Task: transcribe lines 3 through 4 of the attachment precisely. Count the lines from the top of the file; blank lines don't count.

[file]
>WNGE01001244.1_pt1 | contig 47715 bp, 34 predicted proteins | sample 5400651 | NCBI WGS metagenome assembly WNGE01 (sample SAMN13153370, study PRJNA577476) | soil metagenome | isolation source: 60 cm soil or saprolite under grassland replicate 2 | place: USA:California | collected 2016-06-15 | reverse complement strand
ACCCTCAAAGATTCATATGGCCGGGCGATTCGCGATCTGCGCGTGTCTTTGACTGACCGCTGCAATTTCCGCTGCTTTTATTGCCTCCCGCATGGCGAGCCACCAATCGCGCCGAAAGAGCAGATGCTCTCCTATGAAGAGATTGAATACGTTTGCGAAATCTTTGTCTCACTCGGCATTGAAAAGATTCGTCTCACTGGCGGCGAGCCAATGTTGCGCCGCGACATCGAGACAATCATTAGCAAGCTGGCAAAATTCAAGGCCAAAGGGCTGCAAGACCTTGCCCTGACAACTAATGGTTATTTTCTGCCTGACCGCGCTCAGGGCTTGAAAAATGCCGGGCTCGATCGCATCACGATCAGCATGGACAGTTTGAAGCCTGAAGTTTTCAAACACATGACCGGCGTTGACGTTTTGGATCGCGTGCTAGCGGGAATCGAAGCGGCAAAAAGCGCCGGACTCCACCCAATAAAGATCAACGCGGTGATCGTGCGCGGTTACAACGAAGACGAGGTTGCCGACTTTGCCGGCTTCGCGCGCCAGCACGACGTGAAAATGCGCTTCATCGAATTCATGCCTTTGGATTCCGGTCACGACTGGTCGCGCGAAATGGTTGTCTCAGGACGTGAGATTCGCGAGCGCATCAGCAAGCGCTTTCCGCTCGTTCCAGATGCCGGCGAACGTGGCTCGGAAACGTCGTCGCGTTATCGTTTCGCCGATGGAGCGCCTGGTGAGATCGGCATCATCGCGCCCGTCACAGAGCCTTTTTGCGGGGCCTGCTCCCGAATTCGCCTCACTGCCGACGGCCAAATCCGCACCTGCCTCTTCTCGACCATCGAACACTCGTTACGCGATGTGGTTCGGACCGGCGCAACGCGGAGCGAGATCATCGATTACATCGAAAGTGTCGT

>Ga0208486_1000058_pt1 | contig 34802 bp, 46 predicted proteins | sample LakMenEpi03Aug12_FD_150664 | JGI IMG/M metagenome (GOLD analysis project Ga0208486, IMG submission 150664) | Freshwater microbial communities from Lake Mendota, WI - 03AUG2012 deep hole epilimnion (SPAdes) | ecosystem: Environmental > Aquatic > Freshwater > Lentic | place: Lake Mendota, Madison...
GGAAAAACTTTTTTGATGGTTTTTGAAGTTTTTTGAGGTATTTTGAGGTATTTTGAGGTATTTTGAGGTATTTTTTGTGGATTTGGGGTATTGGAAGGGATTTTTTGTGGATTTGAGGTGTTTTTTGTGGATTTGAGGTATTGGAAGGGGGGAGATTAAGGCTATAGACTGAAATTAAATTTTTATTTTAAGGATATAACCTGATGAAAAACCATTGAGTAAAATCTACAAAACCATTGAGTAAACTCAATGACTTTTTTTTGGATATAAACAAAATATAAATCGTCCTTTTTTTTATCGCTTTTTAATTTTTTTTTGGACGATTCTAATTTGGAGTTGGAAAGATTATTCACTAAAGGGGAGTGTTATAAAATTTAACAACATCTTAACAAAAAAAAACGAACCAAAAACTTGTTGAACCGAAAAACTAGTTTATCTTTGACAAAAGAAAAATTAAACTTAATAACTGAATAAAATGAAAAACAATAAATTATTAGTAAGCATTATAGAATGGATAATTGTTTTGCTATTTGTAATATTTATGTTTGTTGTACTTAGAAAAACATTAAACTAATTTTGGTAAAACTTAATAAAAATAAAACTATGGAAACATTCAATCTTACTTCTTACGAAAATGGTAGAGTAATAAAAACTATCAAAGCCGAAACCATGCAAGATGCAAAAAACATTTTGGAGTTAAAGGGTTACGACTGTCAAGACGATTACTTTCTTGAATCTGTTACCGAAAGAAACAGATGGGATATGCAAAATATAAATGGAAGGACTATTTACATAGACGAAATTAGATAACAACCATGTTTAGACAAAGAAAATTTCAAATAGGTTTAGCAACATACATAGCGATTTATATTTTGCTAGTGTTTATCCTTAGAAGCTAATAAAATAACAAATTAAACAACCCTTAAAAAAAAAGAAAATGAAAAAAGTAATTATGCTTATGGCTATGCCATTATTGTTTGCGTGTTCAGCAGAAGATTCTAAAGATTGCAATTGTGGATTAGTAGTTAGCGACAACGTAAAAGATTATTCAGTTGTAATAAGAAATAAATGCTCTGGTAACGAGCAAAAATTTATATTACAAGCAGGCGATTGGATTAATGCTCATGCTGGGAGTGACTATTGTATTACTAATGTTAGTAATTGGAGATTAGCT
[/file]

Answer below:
>Ga0208486_1000058_pt1 | contig 34802 bp, 46 predicted proteins | sample LakMenEpi03Aug12_FD_150664 | JGI IMG/M metagenome (GOLD analysis project Ga0208486, IMG submission 150664) | Freshwater microbial communities from Lake Mendota, WI - 03AUG2012 deep hole epilimnion (SPAdes) | ecosystem: Environmental > Aquatic > Freshwater > Lentic | place: Lake Mendota, Madison...
GGAAAAACTTTTTTGATGGTTTTTGAAGTTTTTTGAGGTATTTTGAGGTATTTTGAGGTATTTTGAGGTATTTTTTGTGGATTTGGGGTATTGGAAGGGATTTTTTGTGGATTTGAGGTGTTTTTTGTGGATTTGAGGTATTGGAAGGGGGGAGATTAAGGCTATAGACTGAAATTAAATTTTTATTTTAAGGATATAACCTGATGAAAAACCATTGAGTAAAATCTACAAAACCATTGAGTAAACTCAATGACTTTTTTTTGGATATAAACAAAATATAAATCGTCCTTTTTTTTATCGCTTTTTAATTTTTTTTTGGACGATTCTAATTTGGAGTTGGAAAGATTATTCACTAAAGGGGAGTGTTATAAAATTTAACAACATCTTAACAAAAAAAAACGAACCAAAAACTTGTTGAACCGAAAAACTAGTTTATCTTTGACAAAAGAAAAATTAAACTTAATAACTGAATAAAATGAAAAACAATAAATTATTAGTAAGCATTATAGAATGGATAATTGTTTTGCTATTTGTAATATTTATGTTTGTTGTACTTAGAAAAACATTAAACTAATTTTGGTAAAACTTAATAAAAATAAAACTATGGAAACATTCAATCTTACTTCTTACGAAAATGGTAGAGTAATAAAAACTATCAAAGCCGAAACCATGCAAGATGCAAAAAACATTTTGGAGTTAAAGGGTTACGACTGTCAAGACGATTACTTTCTTGAATCTGTTACCGAAAGAAACAGATGGGATATGCAAAATATAAATGGAAGGACTATTTACATAGACGAAATTAGATAACAACCATGTTTAGACAAAGAAAATTTCAAATAGGTTTAGCAACATACATAGCGATTTATATTTTGCTAGTGTTTATCCTTAGAAGCTAATAAAATAACAAATTAAACAACCCTTAAAAAAAAAGAAAATGAAAAAAGTAATTATGCTTATGGCTATGCCATTATTGTTTGCGTGTTCAGCAGAAGATTCTAAAGATTGCAATTGTGGATTAGTAGTTAGCGACAACGTAAAAGATTATTCAGTTGTAATAAGAAATAAATGCTCTGGTAACGAGCAAAAATTTATATTACAAGCAGGCGATTGGATTAATGCTCATGCTGGGAGTGACTATTGTATTACTAATGTTAGTAATTGGAGATTAGCT